ziff—a beard.

zig-zag bog-sedgeSchoenus brevifolius, in almost all swamps and shallow wetlands across Australia there are grass-like plants called sedges. The zig-zag bog-sedge (so-called because of the arrangement of its brown, chaffy flowers in the flower head) is one that often completely covers swamps, keeping out almost all other species. All plants, like all animals, need to breathe and that means they need oxygen. Some underwater plants get enough oxygen from the water around them but most, including the zig-zag bog-sedge, need oxygen from the air. This is a problem for wetland plants as their roots and parts of their stems are almost always under water. Each stem of this species has a number of microscopic, waterproof 'pipes' that run from the tops of the stems, which are open to the air, right down to the roots.

zinc cream—a heavy cream used as a preventative against sunburn.

zizz—a short sleep, nap.

zodiac mothAlcides zodiaca, a day-moth that is readily confused for a butterfly because of its lovely strong bands of tan and mauve that diagonally cross its black wings. Commonly seen around the Cairns and Atherton Tablelands areas in Queensland, the zodiac's food plants are the toywood tree and the day moth vine.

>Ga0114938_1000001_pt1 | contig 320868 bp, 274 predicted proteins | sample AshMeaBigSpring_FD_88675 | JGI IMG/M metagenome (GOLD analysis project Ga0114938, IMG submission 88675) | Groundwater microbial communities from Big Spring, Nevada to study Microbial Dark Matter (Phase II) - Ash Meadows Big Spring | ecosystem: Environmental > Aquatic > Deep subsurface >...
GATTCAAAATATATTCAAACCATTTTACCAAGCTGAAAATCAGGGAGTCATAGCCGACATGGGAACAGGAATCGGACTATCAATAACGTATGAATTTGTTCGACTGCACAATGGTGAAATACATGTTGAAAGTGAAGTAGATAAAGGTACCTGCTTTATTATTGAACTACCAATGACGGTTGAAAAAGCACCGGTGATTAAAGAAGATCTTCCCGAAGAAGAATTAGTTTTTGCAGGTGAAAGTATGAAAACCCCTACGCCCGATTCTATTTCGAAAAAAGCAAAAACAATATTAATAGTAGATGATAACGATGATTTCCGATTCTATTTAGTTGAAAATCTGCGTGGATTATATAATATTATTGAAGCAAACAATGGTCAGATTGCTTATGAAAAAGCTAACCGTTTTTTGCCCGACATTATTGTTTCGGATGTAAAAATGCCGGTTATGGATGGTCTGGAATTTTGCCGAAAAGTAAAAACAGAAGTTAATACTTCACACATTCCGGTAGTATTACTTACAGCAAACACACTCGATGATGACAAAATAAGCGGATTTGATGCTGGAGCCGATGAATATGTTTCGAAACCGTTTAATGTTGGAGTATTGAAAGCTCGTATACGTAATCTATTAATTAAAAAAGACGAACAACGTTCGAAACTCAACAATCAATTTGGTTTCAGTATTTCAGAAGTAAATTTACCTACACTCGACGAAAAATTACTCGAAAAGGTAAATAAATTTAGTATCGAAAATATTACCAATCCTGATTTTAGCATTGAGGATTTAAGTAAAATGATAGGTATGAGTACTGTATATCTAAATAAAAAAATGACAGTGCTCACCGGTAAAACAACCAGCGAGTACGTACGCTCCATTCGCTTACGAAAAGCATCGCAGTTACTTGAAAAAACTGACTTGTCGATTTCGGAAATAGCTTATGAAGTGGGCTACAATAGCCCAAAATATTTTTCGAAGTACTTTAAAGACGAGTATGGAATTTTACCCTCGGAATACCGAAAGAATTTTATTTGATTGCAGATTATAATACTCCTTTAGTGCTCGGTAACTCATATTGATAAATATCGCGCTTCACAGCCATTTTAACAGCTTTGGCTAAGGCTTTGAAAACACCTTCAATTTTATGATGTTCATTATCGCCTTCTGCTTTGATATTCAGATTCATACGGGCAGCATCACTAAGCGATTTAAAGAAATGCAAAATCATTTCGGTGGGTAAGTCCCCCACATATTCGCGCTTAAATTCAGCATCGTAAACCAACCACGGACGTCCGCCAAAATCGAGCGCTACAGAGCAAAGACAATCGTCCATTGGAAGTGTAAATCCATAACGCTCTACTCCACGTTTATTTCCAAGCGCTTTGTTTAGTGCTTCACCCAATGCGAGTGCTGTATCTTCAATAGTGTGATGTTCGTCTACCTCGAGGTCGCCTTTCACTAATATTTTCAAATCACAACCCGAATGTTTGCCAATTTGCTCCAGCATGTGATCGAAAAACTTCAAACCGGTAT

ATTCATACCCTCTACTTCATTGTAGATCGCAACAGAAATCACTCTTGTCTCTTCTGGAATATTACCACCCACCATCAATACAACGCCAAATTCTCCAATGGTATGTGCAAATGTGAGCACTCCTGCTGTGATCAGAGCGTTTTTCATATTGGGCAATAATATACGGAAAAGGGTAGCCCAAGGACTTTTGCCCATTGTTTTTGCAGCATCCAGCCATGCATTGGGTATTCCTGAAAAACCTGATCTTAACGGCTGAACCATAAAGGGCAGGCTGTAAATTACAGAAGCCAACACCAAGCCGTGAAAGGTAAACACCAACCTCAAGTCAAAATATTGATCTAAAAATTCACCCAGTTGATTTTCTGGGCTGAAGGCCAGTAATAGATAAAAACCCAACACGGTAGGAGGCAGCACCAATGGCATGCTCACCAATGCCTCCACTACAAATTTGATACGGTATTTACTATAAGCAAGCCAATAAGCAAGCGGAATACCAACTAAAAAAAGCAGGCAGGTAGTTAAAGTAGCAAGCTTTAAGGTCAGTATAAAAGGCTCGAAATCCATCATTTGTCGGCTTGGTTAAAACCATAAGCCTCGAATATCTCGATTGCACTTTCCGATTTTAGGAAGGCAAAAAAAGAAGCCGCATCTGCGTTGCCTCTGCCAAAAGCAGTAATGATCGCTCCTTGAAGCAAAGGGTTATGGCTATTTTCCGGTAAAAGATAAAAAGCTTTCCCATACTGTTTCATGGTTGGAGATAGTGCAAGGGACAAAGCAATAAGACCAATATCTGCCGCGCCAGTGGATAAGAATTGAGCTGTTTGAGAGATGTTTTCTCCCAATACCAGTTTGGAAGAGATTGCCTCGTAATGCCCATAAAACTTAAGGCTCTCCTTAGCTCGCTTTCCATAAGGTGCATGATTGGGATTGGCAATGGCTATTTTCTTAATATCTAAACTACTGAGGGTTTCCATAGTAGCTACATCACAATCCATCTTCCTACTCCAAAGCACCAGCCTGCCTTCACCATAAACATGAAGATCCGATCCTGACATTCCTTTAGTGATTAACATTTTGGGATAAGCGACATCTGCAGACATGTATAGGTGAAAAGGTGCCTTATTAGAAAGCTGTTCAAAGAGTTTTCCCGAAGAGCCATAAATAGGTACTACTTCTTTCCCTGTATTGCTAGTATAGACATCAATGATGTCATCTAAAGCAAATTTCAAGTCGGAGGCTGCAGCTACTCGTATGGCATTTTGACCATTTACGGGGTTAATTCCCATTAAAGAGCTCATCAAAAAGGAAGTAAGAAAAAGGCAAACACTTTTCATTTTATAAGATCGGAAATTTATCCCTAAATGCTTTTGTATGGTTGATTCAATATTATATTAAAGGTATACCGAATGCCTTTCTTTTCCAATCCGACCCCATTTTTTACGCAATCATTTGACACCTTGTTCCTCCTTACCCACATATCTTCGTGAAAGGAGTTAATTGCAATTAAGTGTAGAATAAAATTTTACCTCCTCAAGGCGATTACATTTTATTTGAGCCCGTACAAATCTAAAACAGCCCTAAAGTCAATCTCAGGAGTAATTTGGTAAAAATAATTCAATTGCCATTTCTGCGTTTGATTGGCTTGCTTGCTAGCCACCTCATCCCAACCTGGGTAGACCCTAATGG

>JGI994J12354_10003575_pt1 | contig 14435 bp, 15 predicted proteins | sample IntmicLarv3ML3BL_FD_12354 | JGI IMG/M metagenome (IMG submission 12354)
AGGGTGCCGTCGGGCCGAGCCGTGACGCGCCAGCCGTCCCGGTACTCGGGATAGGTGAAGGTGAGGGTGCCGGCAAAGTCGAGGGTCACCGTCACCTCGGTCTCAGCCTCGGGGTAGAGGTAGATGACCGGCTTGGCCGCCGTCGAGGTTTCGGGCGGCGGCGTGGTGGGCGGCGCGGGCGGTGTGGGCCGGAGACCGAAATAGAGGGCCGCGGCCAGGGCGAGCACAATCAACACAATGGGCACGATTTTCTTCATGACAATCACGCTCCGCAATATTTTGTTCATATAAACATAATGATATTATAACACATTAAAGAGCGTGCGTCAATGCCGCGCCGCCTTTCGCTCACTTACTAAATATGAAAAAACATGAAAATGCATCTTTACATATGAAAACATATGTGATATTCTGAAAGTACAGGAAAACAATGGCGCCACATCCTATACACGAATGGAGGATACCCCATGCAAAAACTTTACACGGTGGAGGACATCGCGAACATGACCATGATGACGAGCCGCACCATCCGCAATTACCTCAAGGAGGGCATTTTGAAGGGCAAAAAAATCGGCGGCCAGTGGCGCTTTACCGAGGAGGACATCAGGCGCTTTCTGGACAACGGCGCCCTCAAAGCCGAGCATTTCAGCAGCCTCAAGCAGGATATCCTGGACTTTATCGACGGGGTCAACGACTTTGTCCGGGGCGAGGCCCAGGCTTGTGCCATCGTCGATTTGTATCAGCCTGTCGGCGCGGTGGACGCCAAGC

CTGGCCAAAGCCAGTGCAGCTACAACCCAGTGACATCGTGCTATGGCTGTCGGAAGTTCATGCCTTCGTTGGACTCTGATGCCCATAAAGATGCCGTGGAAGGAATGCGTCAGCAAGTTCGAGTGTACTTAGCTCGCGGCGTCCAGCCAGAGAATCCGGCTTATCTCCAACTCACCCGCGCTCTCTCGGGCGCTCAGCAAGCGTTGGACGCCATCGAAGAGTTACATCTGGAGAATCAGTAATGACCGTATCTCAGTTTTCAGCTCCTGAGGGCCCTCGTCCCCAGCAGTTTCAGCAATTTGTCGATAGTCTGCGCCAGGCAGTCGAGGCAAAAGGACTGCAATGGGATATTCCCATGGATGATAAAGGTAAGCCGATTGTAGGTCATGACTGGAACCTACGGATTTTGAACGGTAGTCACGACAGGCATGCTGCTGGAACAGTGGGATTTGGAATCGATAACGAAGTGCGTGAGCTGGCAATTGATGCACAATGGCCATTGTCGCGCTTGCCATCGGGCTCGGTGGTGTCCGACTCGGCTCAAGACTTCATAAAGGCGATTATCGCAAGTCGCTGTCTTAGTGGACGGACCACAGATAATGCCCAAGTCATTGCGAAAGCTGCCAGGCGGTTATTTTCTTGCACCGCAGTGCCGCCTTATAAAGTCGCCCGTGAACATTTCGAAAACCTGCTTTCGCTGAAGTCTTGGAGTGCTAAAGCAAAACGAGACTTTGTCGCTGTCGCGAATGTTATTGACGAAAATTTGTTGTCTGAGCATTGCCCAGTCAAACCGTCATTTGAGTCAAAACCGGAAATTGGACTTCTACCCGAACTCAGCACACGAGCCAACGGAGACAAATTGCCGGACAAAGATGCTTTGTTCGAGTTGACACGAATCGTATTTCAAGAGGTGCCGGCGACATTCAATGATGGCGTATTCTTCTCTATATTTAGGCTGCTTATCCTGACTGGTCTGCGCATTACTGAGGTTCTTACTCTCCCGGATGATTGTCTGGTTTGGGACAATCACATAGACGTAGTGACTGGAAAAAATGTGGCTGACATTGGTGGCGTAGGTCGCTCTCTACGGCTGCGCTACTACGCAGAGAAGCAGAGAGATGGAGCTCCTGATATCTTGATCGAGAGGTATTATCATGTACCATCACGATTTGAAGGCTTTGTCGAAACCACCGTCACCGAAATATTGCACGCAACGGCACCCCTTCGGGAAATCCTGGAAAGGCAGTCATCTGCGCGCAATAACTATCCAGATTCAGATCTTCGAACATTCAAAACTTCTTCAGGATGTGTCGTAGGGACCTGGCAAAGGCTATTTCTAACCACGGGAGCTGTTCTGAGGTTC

zooxanthellae—brilliantly hued algae that live within coral polyp in a symbiotic relationship. Feeding on the nitrogen that is a by-product of coral biology, the algae in turn provide the corals with 98% of their total diet. Sugars produced by algal photosynthesis are crucial to the survival of the coral colony. If the zooxanthellae are lost, the coral "bleaches" to its natural colourless state, and the corals slowly starve to death.

zot—1. bash; hit; kill.2.any quick action.

zot off—go, depart quickly.

Zygomaturus trilobus—a marsupial with no modern day comparisons. Some of the features of its skeleton suggest it may have preferred swampy habitats. It possibly lived in small herds around the wetter, coastal margins of Australia and occasionally may have extended its range along the watercourses into central Australia. The skull has raised nostrils that would have been an advantage to the animal when feeding in water. Zygomaturus trilobus had a size and build similar to a pygmy hippopotamus, weighing around 300 to 500kg. The scientific name refers to the broad zygomatic arches (cheek bones) and the three prominent lobes of the premolar teeth. As a ground dweller, it moved on all 4 limbs. Feeding probably occurred by shovelling up clumps of reeds and sedges with its fork-like, lower incisor teeth. Like the other megafaunal giants, Zygomaturus became extinct around 50,000 years ago.